Economics and Energy[edit]

Value theory - Encyclopedia of Earth [7][edit]

This entry compares the energy theory of value to both classical and neoclassical economics. The article gives an overview of value theories in general, their purpose and what they are meant to do. Classical economics is outlined and discussed, along with neoclassical economics. Finally, the energy theory of value is compared and contrasted to the conventional theories.

Burness, S., Cummings, R., Morris, G., & Paik, I. (1980). Thermodynamic and Economic Concepts as Related to Resource-Use Policies. [8][edit]

This article presents a view of thermodynamics from a “value” perspective, inquiring into the nature of value and how thermodynamics fits into economics. The authors provide a brief overview of thermodynamics to explain the concept to economists, and then challenge the idea that thermodynamics are not accurately reflected in the market. The article also briefly discusses resource use in the context of inter-generational equity.

Daly, H. E. (1986). Thermodynamic and Economic Concepts as Related to Resource-Use Policies: Comment [9][edit]

This publication comments on and refutes some points brought up in Burness et al (1980). In particular, it differentiates between the laws of entropy and an energy theory of value, asserting that the laws of entropy must be followed but also that an energy theory of value would be ineffective.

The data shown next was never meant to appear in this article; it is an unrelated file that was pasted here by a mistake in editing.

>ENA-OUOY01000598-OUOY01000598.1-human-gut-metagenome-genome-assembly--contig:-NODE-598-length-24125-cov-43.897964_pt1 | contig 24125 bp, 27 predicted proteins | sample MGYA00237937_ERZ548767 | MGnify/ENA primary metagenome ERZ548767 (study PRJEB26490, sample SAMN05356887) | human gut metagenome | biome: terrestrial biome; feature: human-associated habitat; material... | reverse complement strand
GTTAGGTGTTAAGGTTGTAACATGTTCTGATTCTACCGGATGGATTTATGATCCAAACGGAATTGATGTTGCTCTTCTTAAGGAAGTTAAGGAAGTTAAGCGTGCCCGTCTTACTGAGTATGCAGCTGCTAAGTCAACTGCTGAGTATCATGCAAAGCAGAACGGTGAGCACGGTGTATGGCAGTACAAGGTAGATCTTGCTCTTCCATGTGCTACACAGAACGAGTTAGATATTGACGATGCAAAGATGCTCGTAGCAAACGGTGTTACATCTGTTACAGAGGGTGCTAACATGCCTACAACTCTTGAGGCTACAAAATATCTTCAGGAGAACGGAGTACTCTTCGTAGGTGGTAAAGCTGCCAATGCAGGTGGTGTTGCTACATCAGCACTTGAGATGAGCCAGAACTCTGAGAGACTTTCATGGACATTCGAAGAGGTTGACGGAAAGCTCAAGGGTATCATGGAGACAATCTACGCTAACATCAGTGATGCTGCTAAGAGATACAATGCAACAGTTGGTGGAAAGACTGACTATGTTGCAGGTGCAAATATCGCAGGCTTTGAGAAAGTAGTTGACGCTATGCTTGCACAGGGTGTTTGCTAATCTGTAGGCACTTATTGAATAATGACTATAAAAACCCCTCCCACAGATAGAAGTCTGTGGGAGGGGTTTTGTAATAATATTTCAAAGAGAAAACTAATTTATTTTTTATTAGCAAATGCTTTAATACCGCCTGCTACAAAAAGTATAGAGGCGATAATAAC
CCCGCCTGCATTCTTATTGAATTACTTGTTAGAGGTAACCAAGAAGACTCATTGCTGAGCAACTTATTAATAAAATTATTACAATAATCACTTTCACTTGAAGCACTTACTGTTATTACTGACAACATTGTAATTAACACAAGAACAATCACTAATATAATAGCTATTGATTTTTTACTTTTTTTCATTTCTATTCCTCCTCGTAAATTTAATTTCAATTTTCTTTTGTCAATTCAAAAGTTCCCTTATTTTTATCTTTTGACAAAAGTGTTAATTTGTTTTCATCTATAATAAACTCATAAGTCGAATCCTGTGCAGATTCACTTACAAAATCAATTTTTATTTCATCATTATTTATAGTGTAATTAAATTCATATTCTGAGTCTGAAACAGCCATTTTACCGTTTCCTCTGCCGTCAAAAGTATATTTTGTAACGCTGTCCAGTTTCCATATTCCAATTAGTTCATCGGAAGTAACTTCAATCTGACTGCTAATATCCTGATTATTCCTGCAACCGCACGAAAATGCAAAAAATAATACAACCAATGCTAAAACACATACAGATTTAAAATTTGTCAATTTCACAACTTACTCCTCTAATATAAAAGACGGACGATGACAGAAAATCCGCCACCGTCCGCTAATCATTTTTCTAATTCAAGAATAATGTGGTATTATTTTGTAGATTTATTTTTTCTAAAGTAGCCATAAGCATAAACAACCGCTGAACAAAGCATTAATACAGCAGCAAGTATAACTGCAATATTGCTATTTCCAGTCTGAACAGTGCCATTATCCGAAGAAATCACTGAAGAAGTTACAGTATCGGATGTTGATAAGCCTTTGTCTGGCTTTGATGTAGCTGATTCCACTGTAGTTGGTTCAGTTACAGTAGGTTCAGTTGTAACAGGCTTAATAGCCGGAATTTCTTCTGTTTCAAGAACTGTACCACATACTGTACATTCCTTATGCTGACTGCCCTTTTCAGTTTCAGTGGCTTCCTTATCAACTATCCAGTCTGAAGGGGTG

Valero, A. (1981).Thermodynamics meets economics.[10][edit]

Energy-based variables are insufficient for this combination; we need to incorporate the second law of thermodynamics. The term thermo-economic analysis indicates that this methodology combines a second-law (exergy) analysis with an economic one; both are conducted at the system component level.

See Also[edit]

References[edit]

  1. Krech, S., McNeill, J. R., & Merchant, C. (2004). Encyclopedia of World Environmental History: F-N. Routledge.
  2. Berndt, E. R. (1983). From technocracy to net energy analysis: engineers, economists, and recurring energy theories of value. Progress in Natural Resource Economics. Clarendon, Oxford, 337–366.
  3. Costanza, R. (1980). Embodied Energy and Economic Valuation. Science, 210(4475), 1219-1224. doi: 10.1126/science.210.4475.1219.
  4. The Oil Drum | EROEI Short #3: Price-Estimated EROEI. (n.d.). . Retrieved August 25, 2009, from http://www.theoildrum.com/node/2894.
  5. Ayres, R. U. (2001). Resources, scarcity, growth and the environment. Center for the Management of Environmental Resources, INSEAD, Boulevard de Constance, France, 10.
  6. Hagens, N. J., & Mulder, K. (2008). A Framework for Energy Alternatives: Net Energy, Liebig’s Law and Multi-criteria Analysis. In Biofuels, Solar and Wind as Renewable Energy Systems (pp. 295-319). Retrieved May 7, 2009, from http://dx.doi.org/10.1007/978-1-4020-8654-0_12.
  7. Value theory - Encyclopedia of Earth. (n.d.). Retrieved August 24, 2009, from http://www.eoearth.org/article/Value_theory.
  8. Burness, S., Cummings, R., Morris, G., & Paik, I. (1980). Thermodynamic and Economic Concepts as Related to Resource-Use Policies. Land Economics, 56(1), 1-9. doi: 10.2307/3145824
  9. Daly, H. E. (1986). Thermodynamic and Economic Concepts as Related to Resource-Use Policies: Comment. Land Economics, 62(3), 319-322. doi: 10.2307/3146396.
  10. Valero, A. (1981).Thermodynamics meets economics.Mechanical Engineering-CIME, Tuesday, August 1 1989